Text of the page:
Though I’ve technically been a “full-time student” every semester that I’ve been enrolled, I usually only take 3 or 4 classes. This reduced course schedule gives me time to allocate to other things: I work part-time, volunteer in the on- and off-campus community, and have more time to make art, spend with my loved ones, and practice self-care than I did when I had five classes on my plate. 


Diversifying my schedule like this has felt more balanced and sustainable for me. Not only this, but having time to volunteer and work has also made me feel more prepared for my impending masters’ applications, and for post-grad life. 

5. Comparing your path to others' isn't worth the energy.

In the past, I’ve often compared myself to others as a motivational force. According to motivational psychology, using an externally-regulated, extrinsic motivator such as this one can actually hinder rather than help. When I returned to university after my year off, comparing myself to others stopped being useful, and started being exclusively a source of anxiety for me. People I’d lived with in residence in my first year were graduating around me, and I was still only midway through my degree. I felt behind, unprepared, and lost when comparing myself to other students and their paths.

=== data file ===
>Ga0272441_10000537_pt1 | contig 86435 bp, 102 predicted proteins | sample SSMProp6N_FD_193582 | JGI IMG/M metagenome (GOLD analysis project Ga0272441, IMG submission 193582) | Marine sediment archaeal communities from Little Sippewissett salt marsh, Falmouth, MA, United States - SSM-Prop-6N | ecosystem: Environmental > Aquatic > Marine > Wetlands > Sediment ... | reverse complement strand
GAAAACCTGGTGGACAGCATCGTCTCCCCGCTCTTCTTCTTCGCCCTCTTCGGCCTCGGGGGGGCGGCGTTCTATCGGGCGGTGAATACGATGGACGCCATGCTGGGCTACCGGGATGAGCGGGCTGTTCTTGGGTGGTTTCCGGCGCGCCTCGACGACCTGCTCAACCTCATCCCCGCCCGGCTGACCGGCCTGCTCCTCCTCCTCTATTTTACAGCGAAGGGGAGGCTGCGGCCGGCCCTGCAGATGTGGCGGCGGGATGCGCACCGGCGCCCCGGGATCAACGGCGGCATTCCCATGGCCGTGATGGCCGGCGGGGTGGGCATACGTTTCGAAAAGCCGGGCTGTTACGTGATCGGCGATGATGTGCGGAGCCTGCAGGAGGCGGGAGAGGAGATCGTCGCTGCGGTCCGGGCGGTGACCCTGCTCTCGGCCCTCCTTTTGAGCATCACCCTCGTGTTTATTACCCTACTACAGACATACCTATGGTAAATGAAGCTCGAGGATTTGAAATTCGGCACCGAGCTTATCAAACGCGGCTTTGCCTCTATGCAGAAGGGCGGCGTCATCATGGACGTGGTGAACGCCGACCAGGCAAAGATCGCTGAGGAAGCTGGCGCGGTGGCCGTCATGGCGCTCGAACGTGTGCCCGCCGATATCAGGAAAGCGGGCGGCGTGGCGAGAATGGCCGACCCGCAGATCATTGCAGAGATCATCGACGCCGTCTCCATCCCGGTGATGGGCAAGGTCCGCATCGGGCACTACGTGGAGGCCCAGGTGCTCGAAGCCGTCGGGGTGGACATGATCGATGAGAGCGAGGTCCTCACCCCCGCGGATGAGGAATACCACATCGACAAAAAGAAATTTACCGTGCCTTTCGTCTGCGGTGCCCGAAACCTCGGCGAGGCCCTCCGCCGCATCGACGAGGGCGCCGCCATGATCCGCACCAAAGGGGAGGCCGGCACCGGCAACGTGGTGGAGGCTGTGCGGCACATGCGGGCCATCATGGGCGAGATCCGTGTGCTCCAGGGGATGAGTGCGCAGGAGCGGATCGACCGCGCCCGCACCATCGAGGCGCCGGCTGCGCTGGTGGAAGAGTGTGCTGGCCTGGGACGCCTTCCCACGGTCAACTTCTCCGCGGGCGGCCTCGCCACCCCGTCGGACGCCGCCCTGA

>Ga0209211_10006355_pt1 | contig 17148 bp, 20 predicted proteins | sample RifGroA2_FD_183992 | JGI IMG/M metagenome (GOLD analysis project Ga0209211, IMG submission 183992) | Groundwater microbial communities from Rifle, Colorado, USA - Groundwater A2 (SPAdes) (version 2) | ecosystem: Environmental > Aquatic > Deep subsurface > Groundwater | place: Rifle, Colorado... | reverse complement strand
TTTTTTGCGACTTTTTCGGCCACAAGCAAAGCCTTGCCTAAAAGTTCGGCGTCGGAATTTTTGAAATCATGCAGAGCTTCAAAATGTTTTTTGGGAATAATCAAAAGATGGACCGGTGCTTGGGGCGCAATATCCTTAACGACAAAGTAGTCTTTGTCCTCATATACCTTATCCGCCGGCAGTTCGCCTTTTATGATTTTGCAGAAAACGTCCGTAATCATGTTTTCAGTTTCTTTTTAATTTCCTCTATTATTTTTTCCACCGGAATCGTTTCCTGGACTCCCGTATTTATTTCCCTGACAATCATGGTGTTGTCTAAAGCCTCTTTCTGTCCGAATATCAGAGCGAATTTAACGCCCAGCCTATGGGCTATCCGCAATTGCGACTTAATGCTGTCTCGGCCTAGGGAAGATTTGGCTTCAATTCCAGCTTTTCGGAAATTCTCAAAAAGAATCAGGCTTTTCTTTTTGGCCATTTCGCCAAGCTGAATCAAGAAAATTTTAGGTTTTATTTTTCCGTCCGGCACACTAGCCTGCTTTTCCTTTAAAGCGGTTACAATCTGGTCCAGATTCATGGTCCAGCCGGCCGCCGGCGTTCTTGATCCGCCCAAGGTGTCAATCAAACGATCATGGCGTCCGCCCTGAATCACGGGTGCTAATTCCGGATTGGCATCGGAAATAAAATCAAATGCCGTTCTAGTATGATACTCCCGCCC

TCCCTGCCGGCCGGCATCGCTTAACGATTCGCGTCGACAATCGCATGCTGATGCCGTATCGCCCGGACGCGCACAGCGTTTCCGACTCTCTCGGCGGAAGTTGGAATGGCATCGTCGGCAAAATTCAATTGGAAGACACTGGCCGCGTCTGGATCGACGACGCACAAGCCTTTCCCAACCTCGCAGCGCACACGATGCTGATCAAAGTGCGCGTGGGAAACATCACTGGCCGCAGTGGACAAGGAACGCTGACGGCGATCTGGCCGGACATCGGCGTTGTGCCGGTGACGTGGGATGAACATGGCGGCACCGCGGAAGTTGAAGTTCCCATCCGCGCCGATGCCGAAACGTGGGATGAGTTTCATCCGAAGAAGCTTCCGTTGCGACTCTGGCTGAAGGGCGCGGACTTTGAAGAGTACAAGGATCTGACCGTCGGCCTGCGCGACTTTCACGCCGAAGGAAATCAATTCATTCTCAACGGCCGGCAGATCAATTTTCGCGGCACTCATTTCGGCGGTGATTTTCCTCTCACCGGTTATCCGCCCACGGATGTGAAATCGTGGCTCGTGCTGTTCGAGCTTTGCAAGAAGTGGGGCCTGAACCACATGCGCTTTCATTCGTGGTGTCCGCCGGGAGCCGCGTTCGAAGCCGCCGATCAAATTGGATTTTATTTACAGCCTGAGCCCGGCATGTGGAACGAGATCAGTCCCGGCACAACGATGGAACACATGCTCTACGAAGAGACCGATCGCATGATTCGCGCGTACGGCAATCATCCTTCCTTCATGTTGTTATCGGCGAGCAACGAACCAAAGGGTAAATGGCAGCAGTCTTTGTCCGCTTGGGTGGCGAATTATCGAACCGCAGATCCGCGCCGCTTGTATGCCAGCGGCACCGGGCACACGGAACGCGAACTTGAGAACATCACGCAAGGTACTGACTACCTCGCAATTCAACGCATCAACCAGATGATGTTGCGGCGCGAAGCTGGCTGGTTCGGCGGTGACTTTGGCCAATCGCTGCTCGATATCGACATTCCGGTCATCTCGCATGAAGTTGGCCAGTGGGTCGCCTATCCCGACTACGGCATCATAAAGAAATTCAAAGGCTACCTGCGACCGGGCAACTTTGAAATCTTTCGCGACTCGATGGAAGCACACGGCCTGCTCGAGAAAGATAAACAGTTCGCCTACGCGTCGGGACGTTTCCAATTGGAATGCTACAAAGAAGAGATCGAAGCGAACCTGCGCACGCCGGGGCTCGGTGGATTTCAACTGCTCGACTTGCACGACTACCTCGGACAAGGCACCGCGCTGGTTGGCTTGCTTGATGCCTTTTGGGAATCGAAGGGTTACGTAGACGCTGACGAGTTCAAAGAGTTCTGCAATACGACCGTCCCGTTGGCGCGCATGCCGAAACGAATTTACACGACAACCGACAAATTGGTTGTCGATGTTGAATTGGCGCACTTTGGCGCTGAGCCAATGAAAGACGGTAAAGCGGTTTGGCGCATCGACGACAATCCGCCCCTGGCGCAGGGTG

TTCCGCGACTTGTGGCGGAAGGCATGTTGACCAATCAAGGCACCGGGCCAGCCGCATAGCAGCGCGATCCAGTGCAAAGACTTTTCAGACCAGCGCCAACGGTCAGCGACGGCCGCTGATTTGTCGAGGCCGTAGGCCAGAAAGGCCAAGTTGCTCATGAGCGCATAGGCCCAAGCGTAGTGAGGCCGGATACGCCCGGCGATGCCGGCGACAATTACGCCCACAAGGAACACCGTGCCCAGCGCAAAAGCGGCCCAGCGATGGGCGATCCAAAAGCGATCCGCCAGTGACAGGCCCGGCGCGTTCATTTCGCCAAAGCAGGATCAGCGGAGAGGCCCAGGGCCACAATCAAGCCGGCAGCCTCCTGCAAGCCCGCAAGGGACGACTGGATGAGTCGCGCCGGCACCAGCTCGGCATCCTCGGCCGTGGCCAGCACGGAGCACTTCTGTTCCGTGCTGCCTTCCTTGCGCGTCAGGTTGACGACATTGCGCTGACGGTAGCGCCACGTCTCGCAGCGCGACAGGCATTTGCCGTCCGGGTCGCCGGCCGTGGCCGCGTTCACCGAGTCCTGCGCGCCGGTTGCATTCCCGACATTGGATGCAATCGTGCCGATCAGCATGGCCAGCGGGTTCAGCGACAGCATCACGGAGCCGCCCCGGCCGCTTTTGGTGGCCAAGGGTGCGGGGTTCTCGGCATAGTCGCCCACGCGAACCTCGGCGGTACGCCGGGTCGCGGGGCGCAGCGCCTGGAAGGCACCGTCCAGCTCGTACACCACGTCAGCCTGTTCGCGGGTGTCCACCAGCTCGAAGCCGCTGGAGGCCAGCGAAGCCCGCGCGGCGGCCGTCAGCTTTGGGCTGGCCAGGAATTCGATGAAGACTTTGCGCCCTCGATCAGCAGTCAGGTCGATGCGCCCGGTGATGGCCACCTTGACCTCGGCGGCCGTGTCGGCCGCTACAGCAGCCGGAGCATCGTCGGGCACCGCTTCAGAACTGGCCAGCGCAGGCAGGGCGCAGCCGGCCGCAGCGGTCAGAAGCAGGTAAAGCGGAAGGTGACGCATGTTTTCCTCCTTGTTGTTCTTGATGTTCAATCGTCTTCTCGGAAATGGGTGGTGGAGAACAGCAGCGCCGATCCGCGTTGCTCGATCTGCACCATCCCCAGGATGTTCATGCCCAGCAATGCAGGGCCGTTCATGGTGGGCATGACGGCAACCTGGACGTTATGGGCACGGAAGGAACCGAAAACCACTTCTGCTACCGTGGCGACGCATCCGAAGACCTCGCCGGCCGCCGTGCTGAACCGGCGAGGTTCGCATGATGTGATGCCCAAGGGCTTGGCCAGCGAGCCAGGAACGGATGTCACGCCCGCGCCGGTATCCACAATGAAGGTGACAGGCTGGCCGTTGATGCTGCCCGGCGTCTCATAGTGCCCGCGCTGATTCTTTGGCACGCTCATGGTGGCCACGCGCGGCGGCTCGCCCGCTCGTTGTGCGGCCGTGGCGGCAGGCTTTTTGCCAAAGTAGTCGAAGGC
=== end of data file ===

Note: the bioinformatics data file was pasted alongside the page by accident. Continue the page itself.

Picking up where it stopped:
image source: teepublic.

Unraveling my belief that I had to “keep up” with others around me in order to see my educational path as valid, and myself as a “good enough” student, was a huge step for me. It’s something I’m still working to do. Seeing myself as enough, and finding gratitude for my own life and experiences, has been so valuable.

Also… despite feeling that the “slow lane” has been the right path for me, I recognize that it’s not the same for everyone. There’s no perfect answer to how one should attain their education. We all have different routines that work for us. I have a few friends who find that they do and feel their best when they’re focusing exclusively on classes, rather than working and attending school part-time. I know students who couldn’t wait to graduate, and who are happy to have finished their degree in four years’ time.

I think most of all, it’s important to recognize these differences, see them as valid, and know that it’s okay to do things in the way that feels right for YOU, regardless of the norm.

image source: odyssey.

As always, thanks for reading, and have a great summer… whatever that means for you!


  • Cassidy


The views expressed in this blog are my own, and do not necessarily reflect the policies or views of the University of Victoria. I monitor posts and comments to ensure all content complies with the University of Victoria Guidelines on Blogging.